by Dalvin Aboagye (@dalvinandhobbes)
A new kind of artist is emerging within the heterogeneous pockets of music floating around online. They are bright, unquestionably talented and produce work that dances between independent genre lines as if they were nothing. All of them skew young; most share the same technologically adept existence of their Gen Z and lateborn millenial peers. Armed with nothing but laptops and modest musical acumen, they hail mostly from suburbs, brewing a myriad of sonic concoctions in the confines of their bedrooms. Although not without precedent, they exhibit a level of authenticity never before seen in their predecessors.
Now one of their own has arrived with her debut. Working off the success of the well-received 2016 EP Habit, indie rock project Snail Mail — spearheaded by 18-year-old Maryland native Lindsey Jordan — has come out of the gate running with a debut offering in the form of Lush. Jordan, the perfect example of the new breed of DIY performer, straddles the line between feeling mundane and personal in this record of youth in transition.
On Lush, Jordan has traded in uncertainty for acceptance in a show of force only achievable through age. She’s been through a change of pace in her day-to-day that’s reflective of the vibe given off by the album. A chapter of her life has closed as she graduated from high school this past spring. She’s on the edge of losing the teenage rocker denomination that many a profile has played on time and again. The glacial pace of the intro track sets the mood for an exceptionally cool LP.
While Habit chronicled the growing pains of adolescence through its muddled soundscape, Lush sounds more brash, serving as the perfect soundtrack for the early years of young adulthood. The previously released singles “Pristine,” “Let’s Find Out” and “Heat Wave” serve an intriguing role as the most high octane tracks on the entire record. The rest are more measured surveys into the events normally experienced at that period of life. Just listen to the steady state of “Speaking Terms” or “Deep Sea,” where the combination of vocals, guitars and drums is meant to elicit a subtle reaction as opposed to a full-on eruption. The progression fits well here.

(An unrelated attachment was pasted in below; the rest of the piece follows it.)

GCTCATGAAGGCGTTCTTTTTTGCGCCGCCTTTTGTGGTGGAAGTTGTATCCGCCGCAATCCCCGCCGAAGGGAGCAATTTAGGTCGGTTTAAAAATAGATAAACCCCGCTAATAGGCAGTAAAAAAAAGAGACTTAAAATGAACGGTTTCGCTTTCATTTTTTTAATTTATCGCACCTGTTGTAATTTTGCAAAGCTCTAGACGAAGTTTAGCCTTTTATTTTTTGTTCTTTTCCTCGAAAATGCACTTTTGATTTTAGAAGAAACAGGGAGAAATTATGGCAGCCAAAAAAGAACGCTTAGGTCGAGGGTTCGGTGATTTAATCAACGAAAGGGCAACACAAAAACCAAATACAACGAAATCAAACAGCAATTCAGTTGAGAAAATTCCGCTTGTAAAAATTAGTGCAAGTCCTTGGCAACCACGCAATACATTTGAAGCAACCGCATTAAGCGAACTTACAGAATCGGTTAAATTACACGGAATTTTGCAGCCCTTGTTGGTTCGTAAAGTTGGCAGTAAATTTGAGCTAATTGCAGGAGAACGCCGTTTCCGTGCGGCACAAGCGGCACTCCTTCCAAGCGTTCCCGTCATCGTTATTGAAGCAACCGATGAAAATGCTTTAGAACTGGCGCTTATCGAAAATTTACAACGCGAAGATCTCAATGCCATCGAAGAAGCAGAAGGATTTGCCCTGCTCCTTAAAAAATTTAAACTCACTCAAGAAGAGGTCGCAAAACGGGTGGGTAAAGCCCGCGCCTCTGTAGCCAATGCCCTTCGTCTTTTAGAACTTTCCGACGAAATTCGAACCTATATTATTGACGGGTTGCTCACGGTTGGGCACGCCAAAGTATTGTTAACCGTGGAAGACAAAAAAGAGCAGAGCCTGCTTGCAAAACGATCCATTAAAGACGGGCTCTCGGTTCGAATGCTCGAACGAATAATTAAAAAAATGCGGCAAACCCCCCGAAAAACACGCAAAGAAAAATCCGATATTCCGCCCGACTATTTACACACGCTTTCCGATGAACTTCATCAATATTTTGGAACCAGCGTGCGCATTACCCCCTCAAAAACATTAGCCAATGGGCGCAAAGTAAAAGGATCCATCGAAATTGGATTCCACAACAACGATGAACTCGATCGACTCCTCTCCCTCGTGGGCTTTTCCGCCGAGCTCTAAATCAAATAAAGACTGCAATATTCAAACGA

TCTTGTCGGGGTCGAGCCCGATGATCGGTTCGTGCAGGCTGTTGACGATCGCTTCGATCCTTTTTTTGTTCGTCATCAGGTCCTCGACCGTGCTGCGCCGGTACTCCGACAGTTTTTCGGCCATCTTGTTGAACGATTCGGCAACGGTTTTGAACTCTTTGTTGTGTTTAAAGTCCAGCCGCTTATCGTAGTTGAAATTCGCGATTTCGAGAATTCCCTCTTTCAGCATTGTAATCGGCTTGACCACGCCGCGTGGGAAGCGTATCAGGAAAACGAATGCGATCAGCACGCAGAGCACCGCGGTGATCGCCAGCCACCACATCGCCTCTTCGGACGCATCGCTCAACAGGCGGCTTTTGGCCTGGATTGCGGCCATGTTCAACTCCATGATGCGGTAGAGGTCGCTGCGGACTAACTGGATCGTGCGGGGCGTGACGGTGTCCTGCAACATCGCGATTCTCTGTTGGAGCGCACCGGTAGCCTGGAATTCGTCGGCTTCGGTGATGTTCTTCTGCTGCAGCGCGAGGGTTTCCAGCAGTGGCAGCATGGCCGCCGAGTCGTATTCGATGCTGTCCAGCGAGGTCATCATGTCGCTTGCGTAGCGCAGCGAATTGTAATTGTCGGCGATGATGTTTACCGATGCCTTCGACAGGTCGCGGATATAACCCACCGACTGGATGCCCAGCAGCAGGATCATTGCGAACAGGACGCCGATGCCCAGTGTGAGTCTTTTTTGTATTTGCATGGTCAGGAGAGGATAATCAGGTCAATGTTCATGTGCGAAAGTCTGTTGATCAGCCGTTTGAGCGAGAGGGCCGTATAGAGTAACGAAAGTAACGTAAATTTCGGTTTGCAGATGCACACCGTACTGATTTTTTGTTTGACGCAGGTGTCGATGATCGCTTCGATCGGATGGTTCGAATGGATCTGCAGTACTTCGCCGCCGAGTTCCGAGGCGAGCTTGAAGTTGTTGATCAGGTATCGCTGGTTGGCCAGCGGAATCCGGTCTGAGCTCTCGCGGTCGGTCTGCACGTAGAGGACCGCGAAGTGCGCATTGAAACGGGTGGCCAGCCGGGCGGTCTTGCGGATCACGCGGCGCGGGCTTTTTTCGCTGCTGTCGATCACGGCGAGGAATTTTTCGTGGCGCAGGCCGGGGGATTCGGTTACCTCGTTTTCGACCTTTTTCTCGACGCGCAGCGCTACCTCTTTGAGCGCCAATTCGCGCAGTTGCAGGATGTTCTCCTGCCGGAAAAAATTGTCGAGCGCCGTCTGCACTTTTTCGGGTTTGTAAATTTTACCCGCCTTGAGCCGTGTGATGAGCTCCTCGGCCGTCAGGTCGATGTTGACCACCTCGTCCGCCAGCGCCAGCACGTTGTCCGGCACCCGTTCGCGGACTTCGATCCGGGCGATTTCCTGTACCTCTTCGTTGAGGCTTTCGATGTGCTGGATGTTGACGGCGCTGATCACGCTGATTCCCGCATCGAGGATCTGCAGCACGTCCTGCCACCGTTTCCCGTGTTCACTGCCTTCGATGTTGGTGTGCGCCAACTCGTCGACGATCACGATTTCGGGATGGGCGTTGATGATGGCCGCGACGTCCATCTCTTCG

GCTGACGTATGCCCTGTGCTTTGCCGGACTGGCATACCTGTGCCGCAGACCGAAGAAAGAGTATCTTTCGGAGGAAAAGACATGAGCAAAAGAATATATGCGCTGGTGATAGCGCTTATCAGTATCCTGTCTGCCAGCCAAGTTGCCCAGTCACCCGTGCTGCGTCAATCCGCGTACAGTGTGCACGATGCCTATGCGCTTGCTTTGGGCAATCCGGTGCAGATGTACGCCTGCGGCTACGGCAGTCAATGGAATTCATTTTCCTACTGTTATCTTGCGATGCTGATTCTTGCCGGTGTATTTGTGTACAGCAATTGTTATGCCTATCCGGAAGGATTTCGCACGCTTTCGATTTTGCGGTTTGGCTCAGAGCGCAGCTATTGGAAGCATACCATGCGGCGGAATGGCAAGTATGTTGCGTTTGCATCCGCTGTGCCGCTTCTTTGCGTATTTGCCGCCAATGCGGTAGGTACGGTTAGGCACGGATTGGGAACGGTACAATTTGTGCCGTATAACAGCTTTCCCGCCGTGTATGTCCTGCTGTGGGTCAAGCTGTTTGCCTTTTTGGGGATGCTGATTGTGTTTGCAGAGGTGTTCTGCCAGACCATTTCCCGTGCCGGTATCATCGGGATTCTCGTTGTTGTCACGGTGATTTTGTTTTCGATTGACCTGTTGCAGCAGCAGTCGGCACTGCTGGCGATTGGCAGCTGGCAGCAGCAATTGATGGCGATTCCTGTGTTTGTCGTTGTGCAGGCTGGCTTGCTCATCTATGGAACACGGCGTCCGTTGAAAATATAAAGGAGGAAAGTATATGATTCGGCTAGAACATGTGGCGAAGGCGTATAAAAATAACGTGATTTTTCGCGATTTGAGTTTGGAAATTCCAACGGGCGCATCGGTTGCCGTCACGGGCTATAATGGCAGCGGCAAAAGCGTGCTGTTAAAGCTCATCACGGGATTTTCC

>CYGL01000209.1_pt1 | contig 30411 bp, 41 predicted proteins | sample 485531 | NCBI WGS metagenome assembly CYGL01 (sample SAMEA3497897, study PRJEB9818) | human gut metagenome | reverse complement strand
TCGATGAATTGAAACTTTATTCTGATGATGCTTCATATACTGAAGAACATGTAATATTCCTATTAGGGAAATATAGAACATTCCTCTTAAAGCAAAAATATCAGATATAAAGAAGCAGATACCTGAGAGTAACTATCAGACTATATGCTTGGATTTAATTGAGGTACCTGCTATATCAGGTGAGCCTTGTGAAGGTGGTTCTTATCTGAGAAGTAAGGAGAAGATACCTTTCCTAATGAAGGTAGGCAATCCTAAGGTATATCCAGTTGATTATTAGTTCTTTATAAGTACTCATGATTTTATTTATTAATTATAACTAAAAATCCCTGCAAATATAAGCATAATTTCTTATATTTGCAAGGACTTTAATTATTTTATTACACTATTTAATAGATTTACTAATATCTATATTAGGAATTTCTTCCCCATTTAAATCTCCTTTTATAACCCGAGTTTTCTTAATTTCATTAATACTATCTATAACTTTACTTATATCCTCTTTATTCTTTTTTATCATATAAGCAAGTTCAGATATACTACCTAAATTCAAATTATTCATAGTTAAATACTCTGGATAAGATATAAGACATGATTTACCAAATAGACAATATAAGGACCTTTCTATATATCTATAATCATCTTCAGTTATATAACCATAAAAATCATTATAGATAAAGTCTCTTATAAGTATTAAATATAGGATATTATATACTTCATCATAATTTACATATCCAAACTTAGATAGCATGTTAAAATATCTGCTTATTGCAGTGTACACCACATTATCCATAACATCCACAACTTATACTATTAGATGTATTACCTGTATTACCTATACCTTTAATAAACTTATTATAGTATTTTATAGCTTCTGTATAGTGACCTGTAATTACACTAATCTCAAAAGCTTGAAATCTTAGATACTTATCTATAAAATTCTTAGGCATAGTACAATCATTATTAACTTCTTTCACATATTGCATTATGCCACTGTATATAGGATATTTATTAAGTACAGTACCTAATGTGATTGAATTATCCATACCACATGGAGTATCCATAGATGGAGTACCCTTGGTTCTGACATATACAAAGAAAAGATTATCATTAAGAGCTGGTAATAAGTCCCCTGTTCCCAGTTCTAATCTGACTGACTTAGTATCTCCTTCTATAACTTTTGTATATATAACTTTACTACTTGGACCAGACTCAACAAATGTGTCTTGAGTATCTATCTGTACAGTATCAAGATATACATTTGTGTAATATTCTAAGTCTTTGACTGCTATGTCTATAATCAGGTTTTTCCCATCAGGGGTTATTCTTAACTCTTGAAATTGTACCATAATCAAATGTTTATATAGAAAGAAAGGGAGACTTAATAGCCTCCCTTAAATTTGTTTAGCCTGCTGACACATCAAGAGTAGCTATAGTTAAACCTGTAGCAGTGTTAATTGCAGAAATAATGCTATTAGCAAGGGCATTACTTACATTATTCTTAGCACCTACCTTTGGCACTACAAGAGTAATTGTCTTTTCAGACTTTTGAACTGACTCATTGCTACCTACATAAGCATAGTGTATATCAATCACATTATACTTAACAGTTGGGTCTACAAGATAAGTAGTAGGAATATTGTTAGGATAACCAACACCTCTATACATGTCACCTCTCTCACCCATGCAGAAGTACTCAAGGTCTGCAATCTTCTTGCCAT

Jordan’s no stranger to connecting with the listener. As someone who’s been performing in small venues and shows since the age of 15, it’s to be expected that she can forge such a strong link. The all-embracing lyricism she deploys is a testament to her expertise. Each song’s narrative is one that you’ve heard before because it’s most likely one you’ve experienced yourself. On “Stick” she laments about a breach of trust by someone you hold to a high standard: “And it’s a hard trip to the kitchen sink, Cause I can’t wash this one clean/Did you tell all of your friends? Did you tell all of your friends?” She’s an empath, no less. She sneaks in just enough of her own voice to help accentuate the message without alienating the listener.
“Full Control” comes waltzing in with hindsight on the mind: “Don’t even wanna fix it now, Should know better than to wait around/All in a haze, Couldn’t shake it for the rest of the day.” She doesn’t try and ignore her regret. She’s incredibly mindful, acknowledging what she was feeling at that point.
In this rendition of the band’s lineup, Jordan’s accompaniment comes in the form of bass guitarist and high school friend Alex Bass and drummer Ray Brown. Bass’ strings are the perfect companion to Jordan’s melodious guitar work and Brown’s drums rise to any occasion. The difference is minimal coming from the work of former bass guitarist Ryan Vieira and former drummer Shawn Durham on Habit, but consistency is always appreciated. The chemistry between the trio is clean. The effervescent byproduct resulting from their blend is enough to dissolve any derision.
Very few bands can make a discography of only two releases sound as polished as Snail Mail does. Jordan has proven herself as an artist to watch out for in the near future, along with the assistance of Bass and Brown on both sides. Lush isn’t for the kids, it’s for her people. It’s for all of us out their struggling to figure it all out. So far there’s yet to be a flagship project that embodies everything the lo-fi rock is all about, but this one comes close.